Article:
#67 – Look for the motivation

May 21, 2014 at 12:02 pm | Posted in Adoption differences, adoption issues, Adoptive parenting do's, Raising the adopted child | Leave a comment
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Piggybacking on the previous entry (#66) – if your child is dealing with anxiety and not ADD, there are many ways to reduce his stress level. Punishment is not one of them.  That just adds to his stress level and escalates his cycle of acting out.

Mother Comforting SonAdopted children are more sensitive to stress because of their birth trauma.  This is subconscious until they can reason, and then as they mature they understand the fact that their birth family is not the family that is raising them.

Schools deal with behavior.  Our homes should deal with security and healing.

Stability, steady, patterned, repetitive behavior within the home can have a calming effect on children.  They learn they can count on certain things.  Family traditions are important to them to create a sense of belonging.

A troubled child affects the whole family.  Often families find that there is so much chaos that fun and joy are lost.  This is difficult, but other family members, even though they are the brunt of bad behavior, need to learn not to take verbal assaults personally.  It’s the child’s problem and the family’s sensitivity to his struggle for self assurance will help greatly in putting his struggle into perspective.  To outsiders, it may seem like you are coddling your child, but if he is stressed, fearful of being alone, struggling with his lack of identity and other issues,  coddling may be just what he needs.  You as the parent can sense this.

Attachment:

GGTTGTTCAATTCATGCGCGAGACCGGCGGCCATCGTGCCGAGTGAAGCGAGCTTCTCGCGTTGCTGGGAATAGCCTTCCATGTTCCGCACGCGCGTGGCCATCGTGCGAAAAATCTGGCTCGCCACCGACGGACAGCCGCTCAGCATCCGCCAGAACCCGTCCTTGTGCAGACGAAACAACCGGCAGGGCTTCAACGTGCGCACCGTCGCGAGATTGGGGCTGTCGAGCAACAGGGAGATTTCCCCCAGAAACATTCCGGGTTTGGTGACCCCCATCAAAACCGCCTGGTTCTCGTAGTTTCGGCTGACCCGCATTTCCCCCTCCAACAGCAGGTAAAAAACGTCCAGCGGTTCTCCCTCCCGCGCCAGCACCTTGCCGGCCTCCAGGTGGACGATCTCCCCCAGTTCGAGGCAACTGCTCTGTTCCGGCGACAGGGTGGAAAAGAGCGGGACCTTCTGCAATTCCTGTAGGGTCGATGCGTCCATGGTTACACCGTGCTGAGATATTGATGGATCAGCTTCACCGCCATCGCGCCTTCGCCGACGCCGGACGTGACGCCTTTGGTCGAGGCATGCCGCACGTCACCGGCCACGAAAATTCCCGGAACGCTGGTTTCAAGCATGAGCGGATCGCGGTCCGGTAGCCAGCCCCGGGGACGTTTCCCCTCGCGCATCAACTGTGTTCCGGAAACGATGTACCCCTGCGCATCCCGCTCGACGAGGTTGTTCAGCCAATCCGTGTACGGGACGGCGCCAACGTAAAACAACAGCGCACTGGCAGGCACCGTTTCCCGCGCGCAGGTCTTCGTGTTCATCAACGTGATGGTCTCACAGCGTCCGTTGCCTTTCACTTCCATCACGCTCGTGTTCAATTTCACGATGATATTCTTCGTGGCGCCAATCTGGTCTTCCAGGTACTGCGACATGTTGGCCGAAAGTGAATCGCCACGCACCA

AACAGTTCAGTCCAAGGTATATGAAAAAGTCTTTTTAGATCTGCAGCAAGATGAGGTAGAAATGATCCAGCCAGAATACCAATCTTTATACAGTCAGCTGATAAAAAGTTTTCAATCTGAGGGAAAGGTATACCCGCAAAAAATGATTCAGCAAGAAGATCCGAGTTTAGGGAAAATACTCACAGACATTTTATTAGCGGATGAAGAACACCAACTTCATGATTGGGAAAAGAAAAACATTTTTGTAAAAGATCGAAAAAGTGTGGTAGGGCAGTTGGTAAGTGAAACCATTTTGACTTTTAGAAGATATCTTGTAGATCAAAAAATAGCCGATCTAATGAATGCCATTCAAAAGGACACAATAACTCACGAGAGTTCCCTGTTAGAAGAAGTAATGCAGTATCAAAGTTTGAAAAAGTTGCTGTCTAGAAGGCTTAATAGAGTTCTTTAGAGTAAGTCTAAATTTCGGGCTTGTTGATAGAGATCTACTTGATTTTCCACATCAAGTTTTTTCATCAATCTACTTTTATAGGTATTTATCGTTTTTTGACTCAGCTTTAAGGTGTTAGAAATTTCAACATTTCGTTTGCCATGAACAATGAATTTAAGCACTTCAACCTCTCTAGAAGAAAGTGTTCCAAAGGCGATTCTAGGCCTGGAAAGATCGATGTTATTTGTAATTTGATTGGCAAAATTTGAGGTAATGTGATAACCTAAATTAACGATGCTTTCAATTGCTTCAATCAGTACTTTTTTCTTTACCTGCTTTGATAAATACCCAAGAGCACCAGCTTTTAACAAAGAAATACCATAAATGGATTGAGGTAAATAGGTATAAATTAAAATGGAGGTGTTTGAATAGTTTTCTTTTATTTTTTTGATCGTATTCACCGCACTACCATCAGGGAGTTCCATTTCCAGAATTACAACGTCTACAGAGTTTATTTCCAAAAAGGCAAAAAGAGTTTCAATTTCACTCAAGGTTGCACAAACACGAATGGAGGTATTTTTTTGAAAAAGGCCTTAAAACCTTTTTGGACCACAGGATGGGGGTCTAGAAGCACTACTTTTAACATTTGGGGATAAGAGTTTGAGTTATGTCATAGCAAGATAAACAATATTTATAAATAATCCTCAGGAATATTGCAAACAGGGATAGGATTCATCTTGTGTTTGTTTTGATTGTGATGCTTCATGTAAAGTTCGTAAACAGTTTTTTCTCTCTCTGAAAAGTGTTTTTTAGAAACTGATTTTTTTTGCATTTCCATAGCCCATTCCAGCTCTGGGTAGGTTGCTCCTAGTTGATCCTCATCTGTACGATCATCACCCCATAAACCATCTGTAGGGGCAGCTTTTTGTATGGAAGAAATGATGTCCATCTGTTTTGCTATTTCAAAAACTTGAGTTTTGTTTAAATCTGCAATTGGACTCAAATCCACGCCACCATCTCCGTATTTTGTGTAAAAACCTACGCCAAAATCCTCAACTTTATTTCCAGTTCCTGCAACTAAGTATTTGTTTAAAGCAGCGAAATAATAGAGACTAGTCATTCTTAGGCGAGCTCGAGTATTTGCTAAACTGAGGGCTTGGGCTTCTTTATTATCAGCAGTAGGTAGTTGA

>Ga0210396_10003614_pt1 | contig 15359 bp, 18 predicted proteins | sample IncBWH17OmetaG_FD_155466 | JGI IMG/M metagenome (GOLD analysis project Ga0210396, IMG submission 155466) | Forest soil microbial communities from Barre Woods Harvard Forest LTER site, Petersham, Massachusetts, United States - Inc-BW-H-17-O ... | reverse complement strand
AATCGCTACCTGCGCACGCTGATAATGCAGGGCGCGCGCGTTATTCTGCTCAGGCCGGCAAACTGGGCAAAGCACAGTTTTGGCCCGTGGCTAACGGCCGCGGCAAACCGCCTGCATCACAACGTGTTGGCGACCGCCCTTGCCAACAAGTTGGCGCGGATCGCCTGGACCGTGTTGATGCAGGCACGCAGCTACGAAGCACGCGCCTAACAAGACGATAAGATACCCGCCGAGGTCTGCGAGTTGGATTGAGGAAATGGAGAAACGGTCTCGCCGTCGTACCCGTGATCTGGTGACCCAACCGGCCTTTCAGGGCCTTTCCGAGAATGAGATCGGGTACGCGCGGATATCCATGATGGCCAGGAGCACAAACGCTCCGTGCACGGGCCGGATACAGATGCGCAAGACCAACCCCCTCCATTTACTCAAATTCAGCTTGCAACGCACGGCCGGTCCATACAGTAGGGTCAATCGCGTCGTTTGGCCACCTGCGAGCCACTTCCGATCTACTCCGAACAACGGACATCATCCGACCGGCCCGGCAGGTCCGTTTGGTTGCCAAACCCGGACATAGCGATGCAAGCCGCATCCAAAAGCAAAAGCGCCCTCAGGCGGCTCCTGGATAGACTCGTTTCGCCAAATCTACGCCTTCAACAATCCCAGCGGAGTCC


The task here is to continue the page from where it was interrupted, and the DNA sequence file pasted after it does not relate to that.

Look beyond his behavior and try to sense his motivation.  It may come from feelings of fear, stress, or being overwhelmed with life.  Acting out is getting the attention he feels he needs to be whole.  He may act out  to tell you and the world,  “Hey, I’m here, I feel like a nobody, but I want to be somebody, and if you pay attention to me, then I am somebody.”  This is not the healthy way to go about being noticed, but it is understandable when you think like your child thinks.  We need to teach our children positive ways to feel they count and are important to our family.

You may not be a miracle worker capable of taking his adoption related stress away, but our goal is to help him deal with his stress in a calm, focused and relaxed way.   A parent’s reassurance and calm demeanor, and most importantly, an open and understanding heart will touch your child and alleviate some of his stress.

 

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